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Trainer Issues or Me?

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    09-12-2012, 12:12 AM
  #1
Foal
Unhappy Trainer Issues or Me?

I've started going to my trainer every week, after taking 3 weeks off (just worked out that way). I came to lessons last week a little unnerved from stupidly riding a bunny hopping horse without a bit. My trainer put me on a new horse because of my experience with this other horse, I was death gripping the poor mare and we were cantering around the arena (I haven't mastered the posting trot yet. I was a little freaked out by that, but we ended on a good note.

Today, I went back and got a different horse again, smaller and better trained but after 10 minutes of posting at a jog I was beat. My trainer requires at least 30 minutes of a posting trot. I was on a horse that I had to push and work to keep her going... hard work. I kept quitting on her - I have one on one lessons. She began getting frustrated with me and I with her. My trainer ended up firmly telling me that my backtalk would have to stop TODAY and quit being lazy or I would need to find another trainer. That hurt - I'm 30 not 13 and haven't heard those words since I was 17 or so....

I'm admittedly very sensative and I'm wondering if this is still a good fit. For whatever reason, I highly value her opinion of me and when I feel she is pissed at me - it upsets me and my confidence in myself drops. It doesn't help either that the big jumps freak me out and I have thoughts of the horse I'm on going bezerk and jumping out of the arena.

I guess I'm wondering if I should continue - with no cheekiness (I'm very quick witted and have dry humor which can come across as unintentionally sarcastic. I typically use humor to try and diffuse the tension in a situation), an open mind, thick skin, and listening ears. Or I wonder if this may not be a good fit.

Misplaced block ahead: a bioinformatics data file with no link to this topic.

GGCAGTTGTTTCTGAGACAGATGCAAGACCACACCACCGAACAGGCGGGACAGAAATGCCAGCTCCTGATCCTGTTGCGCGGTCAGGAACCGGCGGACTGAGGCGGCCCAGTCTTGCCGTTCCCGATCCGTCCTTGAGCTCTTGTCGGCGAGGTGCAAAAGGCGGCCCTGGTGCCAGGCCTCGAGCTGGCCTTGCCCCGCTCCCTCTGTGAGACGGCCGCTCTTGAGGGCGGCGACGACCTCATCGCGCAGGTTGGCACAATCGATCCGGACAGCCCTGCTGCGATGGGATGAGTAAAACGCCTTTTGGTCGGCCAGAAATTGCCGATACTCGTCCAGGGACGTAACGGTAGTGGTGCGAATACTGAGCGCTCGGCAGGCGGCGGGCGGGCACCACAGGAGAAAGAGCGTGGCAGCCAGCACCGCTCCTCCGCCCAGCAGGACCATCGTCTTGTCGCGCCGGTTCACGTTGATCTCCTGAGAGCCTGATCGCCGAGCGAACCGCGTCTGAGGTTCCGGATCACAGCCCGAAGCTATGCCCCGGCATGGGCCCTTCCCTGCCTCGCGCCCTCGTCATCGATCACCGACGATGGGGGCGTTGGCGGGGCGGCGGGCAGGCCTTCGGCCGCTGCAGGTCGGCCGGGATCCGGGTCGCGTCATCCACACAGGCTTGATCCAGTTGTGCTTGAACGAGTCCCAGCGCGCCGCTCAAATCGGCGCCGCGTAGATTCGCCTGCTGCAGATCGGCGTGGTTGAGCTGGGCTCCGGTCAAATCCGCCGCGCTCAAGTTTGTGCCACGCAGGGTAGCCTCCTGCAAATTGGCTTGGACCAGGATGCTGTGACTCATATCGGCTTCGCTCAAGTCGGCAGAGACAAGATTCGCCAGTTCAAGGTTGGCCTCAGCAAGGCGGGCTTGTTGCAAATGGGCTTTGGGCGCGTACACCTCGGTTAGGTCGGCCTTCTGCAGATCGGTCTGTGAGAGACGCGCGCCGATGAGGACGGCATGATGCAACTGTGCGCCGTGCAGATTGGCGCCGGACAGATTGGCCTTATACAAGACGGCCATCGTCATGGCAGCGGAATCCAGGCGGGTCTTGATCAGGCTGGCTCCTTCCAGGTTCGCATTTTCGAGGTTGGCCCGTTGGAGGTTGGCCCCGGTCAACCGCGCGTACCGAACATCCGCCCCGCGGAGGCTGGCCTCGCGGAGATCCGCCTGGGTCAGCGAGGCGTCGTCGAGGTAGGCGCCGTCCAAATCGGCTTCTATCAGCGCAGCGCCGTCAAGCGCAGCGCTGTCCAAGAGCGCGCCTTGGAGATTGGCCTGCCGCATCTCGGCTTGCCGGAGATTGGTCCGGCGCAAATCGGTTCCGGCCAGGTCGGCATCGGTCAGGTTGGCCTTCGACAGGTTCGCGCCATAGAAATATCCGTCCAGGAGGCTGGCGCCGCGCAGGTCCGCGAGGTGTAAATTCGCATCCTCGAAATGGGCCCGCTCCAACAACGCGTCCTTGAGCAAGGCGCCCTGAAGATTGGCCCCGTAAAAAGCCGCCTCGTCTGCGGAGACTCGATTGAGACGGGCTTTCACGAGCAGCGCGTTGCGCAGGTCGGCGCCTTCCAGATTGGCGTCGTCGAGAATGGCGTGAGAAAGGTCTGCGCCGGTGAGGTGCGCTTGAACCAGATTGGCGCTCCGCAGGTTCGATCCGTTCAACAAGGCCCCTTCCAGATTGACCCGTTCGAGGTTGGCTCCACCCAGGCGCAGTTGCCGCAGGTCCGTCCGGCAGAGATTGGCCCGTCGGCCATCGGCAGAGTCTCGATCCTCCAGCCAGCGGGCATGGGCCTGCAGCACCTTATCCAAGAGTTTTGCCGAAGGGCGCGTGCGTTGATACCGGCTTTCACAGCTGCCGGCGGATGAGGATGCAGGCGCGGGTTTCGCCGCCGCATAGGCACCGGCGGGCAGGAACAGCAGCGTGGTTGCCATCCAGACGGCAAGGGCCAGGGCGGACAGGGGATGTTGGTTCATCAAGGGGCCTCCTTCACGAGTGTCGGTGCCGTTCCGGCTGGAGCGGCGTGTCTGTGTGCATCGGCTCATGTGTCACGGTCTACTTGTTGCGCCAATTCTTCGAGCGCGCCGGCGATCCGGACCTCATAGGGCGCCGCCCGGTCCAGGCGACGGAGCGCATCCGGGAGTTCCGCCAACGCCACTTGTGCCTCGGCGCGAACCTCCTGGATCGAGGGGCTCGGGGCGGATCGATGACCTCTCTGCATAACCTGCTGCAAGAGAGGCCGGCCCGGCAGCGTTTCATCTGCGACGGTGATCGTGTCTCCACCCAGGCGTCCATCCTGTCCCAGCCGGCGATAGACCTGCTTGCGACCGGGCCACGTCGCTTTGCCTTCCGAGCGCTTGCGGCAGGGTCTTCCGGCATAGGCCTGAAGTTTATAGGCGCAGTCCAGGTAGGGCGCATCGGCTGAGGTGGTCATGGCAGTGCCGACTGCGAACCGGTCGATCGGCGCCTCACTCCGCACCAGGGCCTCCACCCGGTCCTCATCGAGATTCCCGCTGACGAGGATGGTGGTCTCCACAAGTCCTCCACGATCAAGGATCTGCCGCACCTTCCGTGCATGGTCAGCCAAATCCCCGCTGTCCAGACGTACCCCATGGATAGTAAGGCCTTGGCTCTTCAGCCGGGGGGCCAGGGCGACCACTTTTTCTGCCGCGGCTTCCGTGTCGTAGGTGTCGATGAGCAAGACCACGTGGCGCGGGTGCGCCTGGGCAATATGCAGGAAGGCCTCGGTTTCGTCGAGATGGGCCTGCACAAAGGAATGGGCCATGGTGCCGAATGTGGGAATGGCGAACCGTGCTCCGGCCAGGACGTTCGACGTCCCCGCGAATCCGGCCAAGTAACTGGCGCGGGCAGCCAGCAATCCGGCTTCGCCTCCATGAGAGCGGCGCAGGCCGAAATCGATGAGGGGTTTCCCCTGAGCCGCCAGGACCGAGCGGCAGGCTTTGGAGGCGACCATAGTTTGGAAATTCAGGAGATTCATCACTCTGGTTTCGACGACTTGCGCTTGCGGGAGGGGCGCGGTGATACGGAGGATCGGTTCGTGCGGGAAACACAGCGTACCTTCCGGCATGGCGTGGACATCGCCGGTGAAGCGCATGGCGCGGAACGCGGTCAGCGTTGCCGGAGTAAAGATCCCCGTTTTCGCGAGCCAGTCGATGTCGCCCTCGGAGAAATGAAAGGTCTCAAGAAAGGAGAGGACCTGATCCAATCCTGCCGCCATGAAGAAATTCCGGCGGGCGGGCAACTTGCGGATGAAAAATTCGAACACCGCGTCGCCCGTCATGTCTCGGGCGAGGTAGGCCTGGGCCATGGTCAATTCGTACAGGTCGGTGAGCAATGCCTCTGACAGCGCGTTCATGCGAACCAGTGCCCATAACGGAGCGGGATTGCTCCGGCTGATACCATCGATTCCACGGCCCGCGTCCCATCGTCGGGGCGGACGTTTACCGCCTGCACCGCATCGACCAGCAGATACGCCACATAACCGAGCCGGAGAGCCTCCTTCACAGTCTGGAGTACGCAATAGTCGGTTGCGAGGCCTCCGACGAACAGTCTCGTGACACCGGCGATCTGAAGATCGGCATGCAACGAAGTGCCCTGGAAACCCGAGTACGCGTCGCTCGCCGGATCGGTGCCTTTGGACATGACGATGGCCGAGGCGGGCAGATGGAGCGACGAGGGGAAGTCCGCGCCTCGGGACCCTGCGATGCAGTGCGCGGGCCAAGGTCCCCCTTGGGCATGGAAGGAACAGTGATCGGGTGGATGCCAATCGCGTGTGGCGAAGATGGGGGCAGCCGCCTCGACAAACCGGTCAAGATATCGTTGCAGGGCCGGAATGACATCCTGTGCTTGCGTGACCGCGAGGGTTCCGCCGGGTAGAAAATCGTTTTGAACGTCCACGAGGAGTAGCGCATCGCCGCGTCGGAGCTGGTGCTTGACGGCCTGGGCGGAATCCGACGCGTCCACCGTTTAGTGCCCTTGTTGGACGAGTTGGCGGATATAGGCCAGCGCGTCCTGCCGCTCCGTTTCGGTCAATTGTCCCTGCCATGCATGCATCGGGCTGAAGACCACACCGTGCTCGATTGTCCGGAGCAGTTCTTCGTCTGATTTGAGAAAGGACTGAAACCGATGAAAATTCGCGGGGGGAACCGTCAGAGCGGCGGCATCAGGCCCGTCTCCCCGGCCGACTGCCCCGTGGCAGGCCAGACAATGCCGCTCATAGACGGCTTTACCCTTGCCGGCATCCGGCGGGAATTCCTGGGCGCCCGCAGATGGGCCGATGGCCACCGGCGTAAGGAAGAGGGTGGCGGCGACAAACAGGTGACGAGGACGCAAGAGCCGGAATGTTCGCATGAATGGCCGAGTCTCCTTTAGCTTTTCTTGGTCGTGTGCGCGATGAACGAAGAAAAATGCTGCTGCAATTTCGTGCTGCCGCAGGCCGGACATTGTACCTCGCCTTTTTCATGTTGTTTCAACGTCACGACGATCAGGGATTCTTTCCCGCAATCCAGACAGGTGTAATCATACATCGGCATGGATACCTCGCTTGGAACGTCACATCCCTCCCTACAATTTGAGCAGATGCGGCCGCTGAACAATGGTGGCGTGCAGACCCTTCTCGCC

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    09-12-2012, 12:48 AM
  #2
Super Moderator
This is what sounds like a crazy mix of a rider who is not ready to do the work her trainer is requiring, and a trainer who seems to have no real connection to the skill level of her student.

I think, if you cannot post the trot well, you should not be jumping. At all. And if you are feeling a lot of overwhelming fear, then , again, there is a mixmatch of skill/horse/rider/teacher here.

I appreciate that a teacher has to push a student sometimes, and I am grateful for the times that my old teacher made me drop the stirrups and ride but if it gets to the point where you are scared enough to "sass back", (I think this comes from fear), then that is too much push.

I would seek out a teacher better suited to you and your skills and personality.
     
    09-12-2012, 12:50 AM
  #3
Started
Quote:
Originally Posted by cedarane    
I guess I'm wondering if I should continue - with no cheekiness (I'm very quick witted and have dry humor which can come across as unintentionally sarcastic. I typically use humor to try and diffuse the tension in a situation), an open mind, thick skin, and listening ears.
This. Riding requires maturity and dry humour and sarcasm can offend somepeople. I was told during my first lesson with my brutally honest instructor to not take things personally and to toughen up. You should respect your instructor, but be able to tell her if something is difficult or if you are becoming tired. I wouldn't worry about the jumps or the horse jumping out of the arena. I've never had issues with the arena fence and you aren't at an experience level to be jumping that high. You'll be okay as long as you alter your outlook slightly.

ETA: Well I feel one-sided right now so I want to add more to my answer. Anyway, if you are being pushed too much then you should tell your instructor to ease off in a polite way. If she refuses then maybe you should take tinyliny's advice and find someone who is able to understand your confidence issues.
     
    09-12-2012, 02:51 AM
  #4
Trained
Have you come out and plain told your instructor that you are physically drained after 10 minutes and need a walk break?
Or are you just continuing on without saying anything?
If a student tells me that they are sore or tired, particularly a beginner student, I'll come back for a walk break and talk about what we're learning that lesson. If they don't tell me that they are tired, and I am giving them instruction without seeing any response from them, then yes, I get very frustrated at their apparenty lack of effort.
Lessons are a two way street, both parties have to communicate.

Your back chat would not be appreciated, unless perhaps if you are friends with your instructor - I socialise outside of horses with my instructor, and we know each other well. If I'm struggling in a lesson, I'll sure as heck let her know about it, she'll yell at me, and I'll yell back. That frustration tends to make me work harder to get a result, and she knows it!!
     
    09-12-2012, 07:19 AM
  #5
Green Broke
People say you should respect your instructor, which is all very well and valid, and you certainly should respect all people, but you are paying them for a service.

When I got back into riding after a while of posting I was completely beat on horses that needed constant work to keep going. Not only was my riding deteriorating but I was having an awful time. I wasn't enjoying my hobby.